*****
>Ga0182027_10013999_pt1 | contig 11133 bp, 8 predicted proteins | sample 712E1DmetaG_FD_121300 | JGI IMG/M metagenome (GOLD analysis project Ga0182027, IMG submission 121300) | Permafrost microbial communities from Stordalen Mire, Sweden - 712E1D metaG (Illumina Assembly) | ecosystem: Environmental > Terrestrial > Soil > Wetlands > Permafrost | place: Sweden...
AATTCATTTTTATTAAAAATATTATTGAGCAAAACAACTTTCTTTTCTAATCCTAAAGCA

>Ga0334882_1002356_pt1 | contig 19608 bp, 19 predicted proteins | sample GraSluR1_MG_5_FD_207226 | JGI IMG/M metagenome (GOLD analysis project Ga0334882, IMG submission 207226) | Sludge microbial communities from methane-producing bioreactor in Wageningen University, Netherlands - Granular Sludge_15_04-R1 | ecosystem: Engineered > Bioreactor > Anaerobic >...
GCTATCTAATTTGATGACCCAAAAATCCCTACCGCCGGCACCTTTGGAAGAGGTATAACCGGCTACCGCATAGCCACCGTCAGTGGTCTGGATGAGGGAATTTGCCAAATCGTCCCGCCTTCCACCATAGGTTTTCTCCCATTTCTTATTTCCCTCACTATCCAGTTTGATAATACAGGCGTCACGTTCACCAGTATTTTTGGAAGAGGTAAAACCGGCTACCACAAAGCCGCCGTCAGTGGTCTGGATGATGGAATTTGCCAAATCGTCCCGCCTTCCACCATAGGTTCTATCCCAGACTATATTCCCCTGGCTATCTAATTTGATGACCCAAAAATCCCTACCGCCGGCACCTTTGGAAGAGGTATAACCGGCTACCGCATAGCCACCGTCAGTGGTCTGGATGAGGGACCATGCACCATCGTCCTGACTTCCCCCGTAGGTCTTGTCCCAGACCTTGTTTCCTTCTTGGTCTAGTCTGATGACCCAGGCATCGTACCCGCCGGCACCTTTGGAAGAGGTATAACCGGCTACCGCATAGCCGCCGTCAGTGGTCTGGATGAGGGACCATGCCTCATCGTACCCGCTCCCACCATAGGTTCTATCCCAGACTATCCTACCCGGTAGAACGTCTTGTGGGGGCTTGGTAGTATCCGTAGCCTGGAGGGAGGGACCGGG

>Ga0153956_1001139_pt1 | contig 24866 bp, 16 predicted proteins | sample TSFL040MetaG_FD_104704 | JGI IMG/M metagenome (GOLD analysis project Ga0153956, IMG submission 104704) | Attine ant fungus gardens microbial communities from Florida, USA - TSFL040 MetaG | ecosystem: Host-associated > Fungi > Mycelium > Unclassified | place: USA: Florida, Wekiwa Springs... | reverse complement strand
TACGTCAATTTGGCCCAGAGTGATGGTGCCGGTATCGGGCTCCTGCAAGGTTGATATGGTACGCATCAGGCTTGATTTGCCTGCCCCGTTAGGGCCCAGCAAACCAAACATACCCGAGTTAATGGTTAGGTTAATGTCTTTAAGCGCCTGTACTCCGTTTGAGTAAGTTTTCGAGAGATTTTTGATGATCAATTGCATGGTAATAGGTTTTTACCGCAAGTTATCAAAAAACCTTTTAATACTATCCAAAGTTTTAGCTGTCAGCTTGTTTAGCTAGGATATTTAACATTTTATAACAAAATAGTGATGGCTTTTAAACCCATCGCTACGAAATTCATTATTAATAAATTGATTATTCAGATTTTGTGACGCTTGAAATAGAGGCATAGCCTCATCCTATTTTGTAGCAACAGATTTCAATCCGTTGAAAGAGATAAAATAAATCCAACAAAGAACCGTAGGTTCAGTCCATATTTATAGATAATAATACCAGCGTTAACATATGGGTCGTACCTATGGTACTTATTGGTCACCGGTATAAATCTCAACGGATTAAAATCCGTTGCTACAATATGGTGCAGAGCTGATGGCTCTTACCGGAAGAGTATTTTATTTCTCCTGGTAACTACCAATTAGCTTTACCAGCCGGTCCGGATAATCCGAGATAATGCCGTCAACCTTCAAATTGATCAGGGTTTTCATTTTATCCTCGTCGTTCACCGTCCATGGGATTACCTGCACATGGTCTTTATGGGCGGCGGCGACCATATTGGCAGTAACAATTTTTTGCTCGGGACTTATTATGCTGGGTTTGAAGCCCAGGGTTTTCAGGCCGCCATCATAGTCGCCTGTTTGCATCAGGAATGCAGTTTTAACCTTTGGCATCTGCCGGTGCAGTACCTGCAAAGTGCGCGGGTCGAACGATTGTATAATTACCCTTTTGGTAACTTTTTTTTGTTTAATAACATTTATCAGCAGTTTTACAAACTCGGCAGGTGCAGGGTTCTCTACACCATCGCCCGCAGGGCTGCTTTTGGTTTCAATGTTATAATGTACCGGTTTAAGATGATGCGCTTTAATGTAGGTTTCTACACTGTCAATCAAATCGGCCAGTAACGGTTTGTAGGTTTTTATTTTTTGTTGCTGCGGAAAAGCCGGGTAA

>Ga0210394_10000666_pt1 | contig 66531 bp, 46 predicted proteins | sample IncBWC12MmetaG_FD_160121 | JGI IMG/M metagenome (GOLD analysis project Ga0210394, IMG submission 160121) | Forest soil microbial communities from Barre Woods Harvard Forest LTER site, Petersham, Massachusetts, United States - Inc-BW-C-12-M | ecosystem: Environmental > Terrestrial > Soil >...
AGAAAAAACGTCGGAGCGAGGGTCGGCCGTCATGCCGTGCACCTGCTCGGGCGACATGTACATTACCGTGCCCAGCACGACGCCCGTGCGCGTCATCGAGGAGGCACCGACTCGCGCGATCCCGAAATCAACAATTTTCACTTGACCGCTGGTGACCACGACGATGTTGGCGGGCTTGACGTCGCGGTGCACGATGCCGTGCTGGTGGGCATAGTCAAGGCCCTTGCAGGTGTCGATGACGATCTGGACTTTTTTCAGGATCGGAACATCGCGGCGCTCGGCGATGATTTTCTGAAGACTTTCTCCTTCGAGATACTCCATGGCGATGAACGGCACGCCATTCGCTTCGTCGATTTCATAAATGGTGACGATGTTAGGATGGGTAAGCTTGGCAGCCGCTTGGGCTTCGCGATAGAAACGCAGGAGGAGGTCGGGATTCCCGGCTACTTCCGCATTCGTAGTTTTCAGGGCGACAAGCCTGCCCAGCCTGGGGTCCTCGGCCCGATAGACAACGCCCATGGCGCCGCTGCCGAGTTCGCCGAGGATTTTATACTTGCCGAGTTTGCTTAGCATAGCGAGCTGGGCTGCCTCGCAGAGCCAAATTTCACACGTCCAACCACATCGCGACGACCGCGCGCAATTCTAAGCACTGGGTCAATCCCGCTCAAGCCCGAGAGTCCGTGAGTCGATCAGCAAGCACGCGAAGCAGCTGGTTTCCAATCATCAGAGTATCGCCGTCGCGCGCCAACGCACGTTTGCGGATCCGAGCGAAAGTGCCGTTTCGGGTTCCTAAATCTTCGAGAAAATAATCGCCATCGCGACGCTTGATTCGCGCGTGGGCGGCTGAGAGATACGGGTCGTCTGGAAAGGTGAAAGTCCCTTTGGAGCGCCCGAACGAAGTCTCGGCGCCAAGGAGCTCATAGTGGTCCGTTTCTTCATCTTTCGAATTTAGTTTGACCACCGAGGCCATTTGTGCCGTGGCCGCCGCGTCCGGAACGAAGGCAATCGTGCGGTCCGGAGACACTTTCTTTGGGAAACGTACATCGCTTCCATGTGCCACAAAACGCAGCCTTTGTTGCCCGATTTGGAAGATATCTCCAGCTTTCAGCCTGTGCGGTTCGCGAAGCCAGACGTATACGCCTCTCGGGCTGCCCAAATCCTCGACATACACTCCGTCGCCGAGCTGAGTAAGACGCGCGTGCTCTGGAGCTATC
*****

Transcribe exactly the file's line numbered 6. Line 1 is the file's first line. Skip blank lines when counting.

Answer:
TACGTCAATTTGGCCCAGAGTGATGGTGCCGGTATCGGGCTCCTGCAAGGTTGATATGGTACGCATCAGGCTTGATTTGCCTGCCCCGTTAGGGCCCAGCAAACCAAACATACCCGAGTTAATGGTTAGGTTAATGTCTTTAAGCGCCTGTACTCCGTTTGAGTAAGTTTTCGAGAGATTTTTGATGATCAATTGCATGGTAATAGGTTTTTACCGCAAGTTATCAAAAAACCTTTTAATACTATCCAAAGTTTTAGCTGTCAGCTTGTTTAGCTAGGATATTTAACATTTTATAACAAAATAGTGATGGCTTTTAAACCCATCGCTACGAAATTCATTATTAATAAATTGATTATTCAGATTTTGTGACGCTTGAAATAGAGGCATAGCCTCATCCTATTTTGTAGCAACAGATTTCAATCCGTTGAAAGAGATAAAATAAATCCAACAAAGAACCGTAGGTTCAGTCCATATTTATAGATAATAATACCAGCGTTAACATATGGGTCGTACCTATGGTACTTATTGGTCACCGGTATAAATCTCAACGGATTAAAATCCGTTGCTACAATATGGTGCAGAGCTGATGGCTCTTACCGGAAGAGTATTTTATTTCTCCTGGTAACTACCAATTAGCTTTACCAGCCGGTCCGGATAATCCGAGATAATGCCGTCAACCTTCAAATTGATCAGGGTTTTCATTTTATCCTCGTCGTTCACCGTCCATGGGATTACCTGCACATGGTCTTTATGGGCGGCGGCGACCATATTGGCAGTAACAATTTTTTGCTCGGGACTTATTATGCTGGGTTTGAAGCCCAGGGTTTTCAGGCCGCCATCATAGTCGCCTGTTTGCATCAGGAATGCAGTTTTAACCTTTGGCATCTGCCGGTGCAGTACCTGCAAAGTGCGCGGGTCGAACGATTGTATAATTACCCTTTTGGTAACTTTTTTTTGTTTAATAACATTTATCAGCAGTTTTACAAACTCGGCAGGTGCAGGGTTCTCTACACCATCGCCCGCAGGGCTGCTTTTGGTTTCAATGTTATAATGTACCGGTTTAAGATGATGCGCTTTAATGTAGGTTTCTACACTGTCAATCAAATCGGCCAGTAACGGTTTGTAGGTTTTTATTTTTTGTTGCTGCGGAAAAGCCGGGTAA